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HBO presents
Joe Louis: America's Hero...Betrayed (2008)

"Joe Louis was everything. He was just the epitome of racial pride."
- Rep. Charles Rangel

Review By: Jon Danziger   
Published: August 01, 2008

Stars: Joe Louis, Charles Rangel, Dick Gregory, Bill Cosby, Maya Angelou, Gerald Early, Max Schmeling, Jimmy Carter, Jerry Lewis, Gay Talese, Rocky Marciano
Other Stars: Liev Schreiber
MPAA Rating: Not Rated
Run Time: 01h:14m:49s
Release Date: July 29, 2008
UPC: 883929025251
Genre: documentary

Image Transfer
Audio Transfer

DVD Review

HBO goes a few rounds with one of the pre-eminent figures in American sports in this documentary, which is a pretty fair biography of the man—it presents the facts quite efficiently, but is much better with history than psychology. That is, especially for those born after Joe Louis' reign as heavyweight champion of the world, this is a fine introduction to the man and his times, but doesn't really give us a sense of just what drove him.

Born Joseph Louis Barrow, the grandson of slaves, he jettisoned his last name when he went into the ring—his family's story is emblematic of its time, as the Barrows moved to Detroit, lived hand to mouth, and young Joe took the spare change that his mother saved for his violin lessons and spent it on boxing lessons instead. Louis was fearsome in the ring, and as he moved to the top of the boxing pyramid faced not only the fierce institutional racism of his time, but also had to contend with the legacy of Jack Johnson, the black heavyweight champion widely reviled by much of white America. Louis learned to answer slights only with silence, to let his actions speak for themselves—it was a posture that made him a great source of black pride, that later led to his acceptance by whites as well as blacks, especially when he took on Max Schmeling, Adolf Hitler's golden boy, and that later still became derided (somewhat unfairly) by a subsequent generation (most notably Muhammad Ali), who saw Louis' going along to get along as the worst sort of Uncle Tom act.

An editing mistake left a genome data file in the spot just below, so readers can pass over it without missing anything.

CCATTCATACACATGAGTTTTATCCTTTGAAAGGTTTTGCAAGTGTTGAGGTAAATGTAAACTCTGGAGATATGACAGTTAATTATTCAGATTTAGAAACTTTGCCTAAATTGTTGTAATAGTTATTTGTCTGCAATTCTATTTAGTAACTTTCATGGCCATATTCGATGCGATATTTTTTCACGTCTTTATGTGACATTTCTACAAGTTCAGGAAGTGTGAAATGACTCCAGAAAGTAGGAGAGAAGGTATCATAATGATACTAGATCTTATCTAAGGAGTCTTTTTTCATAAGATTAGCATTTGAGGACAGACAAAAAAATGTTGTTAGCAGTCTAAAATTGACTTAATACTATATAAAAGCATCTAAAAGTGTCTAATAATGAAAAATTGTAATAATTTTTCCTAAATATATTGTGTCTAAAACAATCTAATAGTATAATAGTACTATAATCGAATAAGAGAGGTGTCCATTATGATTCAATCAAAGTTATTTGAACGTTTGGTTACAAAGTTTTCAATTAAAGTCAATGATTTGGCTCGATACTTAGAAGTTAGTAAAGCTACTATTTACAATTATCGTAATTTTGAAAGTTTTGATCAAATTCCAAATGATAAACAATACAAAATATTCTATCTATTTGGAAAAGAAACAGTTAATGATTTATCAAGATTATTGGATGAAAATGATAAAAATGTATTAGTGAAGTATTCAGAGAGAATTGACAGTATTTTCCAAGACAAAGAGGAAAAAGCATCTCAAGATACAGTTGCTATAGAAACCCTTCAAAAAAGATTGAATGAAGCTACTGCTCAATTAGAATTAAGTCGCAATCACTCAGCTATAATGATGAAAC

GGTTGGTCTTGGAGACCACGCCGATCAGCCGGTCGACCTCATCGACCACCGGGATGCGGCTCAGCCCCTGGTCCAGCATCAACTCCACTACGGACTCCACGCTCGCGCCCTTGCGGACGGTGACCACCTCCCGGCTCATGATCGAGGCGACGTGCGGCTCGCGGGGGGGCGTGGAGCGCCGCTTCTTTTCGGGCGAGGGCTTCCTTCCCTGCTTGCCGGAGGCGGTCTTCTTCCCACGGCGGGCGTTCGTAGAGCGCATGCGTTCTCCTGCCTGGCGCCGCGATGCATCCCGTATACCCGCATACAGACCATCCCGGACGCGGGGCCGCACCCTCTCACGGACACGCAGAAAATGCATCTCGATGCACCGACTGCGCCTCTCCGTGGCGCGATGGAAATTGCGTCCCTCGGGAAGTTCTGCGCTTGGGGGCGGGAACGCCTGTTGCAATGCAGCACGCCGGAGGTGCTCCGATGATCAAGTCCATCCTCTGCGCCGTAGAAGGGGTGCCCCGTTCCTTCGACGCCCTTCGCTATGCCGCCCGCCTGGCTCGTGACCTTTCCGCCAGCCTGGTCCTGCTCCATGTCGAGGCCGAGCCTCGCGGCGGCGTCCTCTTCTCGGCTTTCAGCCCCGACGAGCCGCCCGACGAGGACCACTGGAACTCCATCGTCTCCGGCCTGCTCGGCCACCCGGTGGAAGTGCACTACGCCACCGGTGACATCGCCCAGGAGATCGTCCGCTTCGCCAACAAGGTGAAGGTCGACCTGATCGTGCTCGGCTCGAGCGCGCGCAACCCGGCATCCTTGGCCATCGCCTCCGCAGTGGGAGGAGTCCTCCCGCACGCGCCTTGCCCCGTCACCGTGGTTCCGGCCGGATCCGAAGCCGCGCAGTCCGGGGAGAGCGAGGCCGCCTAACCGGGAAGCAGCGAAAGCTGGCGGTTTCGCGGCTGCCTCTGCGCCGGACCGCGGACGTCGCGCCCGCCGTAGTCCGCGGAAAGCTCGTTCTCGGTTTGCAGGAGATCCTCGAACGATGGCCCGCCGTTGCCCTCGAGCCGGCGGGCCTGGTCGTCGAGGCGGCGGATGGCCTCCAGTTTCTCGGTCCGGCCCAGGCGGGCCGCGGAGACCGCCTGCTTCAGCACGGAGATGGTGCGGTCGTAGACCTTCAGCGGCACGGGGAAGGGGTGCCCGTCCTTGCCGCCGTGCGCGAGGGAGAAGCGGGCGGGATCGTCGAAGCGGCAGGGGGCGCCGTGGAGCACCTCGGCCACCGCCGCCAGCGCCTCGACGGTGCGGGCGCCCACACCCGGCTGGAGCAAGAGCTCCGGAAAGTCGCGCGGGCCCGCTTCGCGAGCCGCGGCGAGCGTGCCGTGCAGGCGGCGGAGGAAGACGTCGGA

The film is full of archival clips, and some great new interviews—especially poignant are the recollections of Louis' son, and you get a sense of just how much pride the African-American community took in Louis' accomplishments when you look at the roster of those who speak here about his influence on them in their formative years: Maya Angelou, Charles Rangel, Berry Gordy, Bill Cosby. And Louis' appeal wasn't strictly to his own community, as glowing memories from, among others, Jimmy Carter and Jerry Lewis (no relation) attests.

The notion of betrayal, as suggested by the film's title, is a little overblown—Louis was a great rallying point for national pride just before and during World War II, but after the war, through mismanagement, obliviousness, and overconfidence in the continuing power of his celebrity, he spent himself into oblivion and neglected to pay his taxes. He was dogged by the IRS for years—there's the suggestion that Internal Revenue was malicious and cruel with Louis, and they well may have been, but I don't know that that excuses one from failing to file by April 15. Anyway, his last years were more of a slow, sad decay than a betrayal, as he did anything to make a few dollars: professional wrestling, endorsing soft drinks, even working as a Caesars Palace greeter to chase every last buck. He died in 1981, after the downward spiral became even more severe, fueled by drugs and paranoia. But this film helps us remember him at his best, in the ring, giving it to an opponent in the days when boxing was a morality play and was at the center of American sporting life.

Rating for Style: B
Rating for Substance: B


Image Transfer

Aspect Ratio1.78:1 - Widescreen
Original Aspect Ratioyes

Image Transfer Review: Pretty fair transfer; the archival footage varies in quality, and the newly shot interviews can be a little too contrasty.

Image Transfer Grade: B


Audio Transfer

 LanguageRemote Access
DS 2.0English, Spanishyes

Audio Transfer Review: Liev Schreiber is mightily sonorous on the narration track; the transfer is clear throughout.

Audio Transfer Grade: B+


Disc Extras

Static menu
Scene Access with 12 cues and remote access
Packaging: Amaray
Picture Disc
1 Disc
1-Sided disc(s)
Layers: dual

Extras Review: Only a dozen chapter stops.

Extras Grade: D-


Final Comments

A reasonable, brief overview of an enormously important figure in American sports history, but one lacking the penetrating insights of the best sports documentaries.


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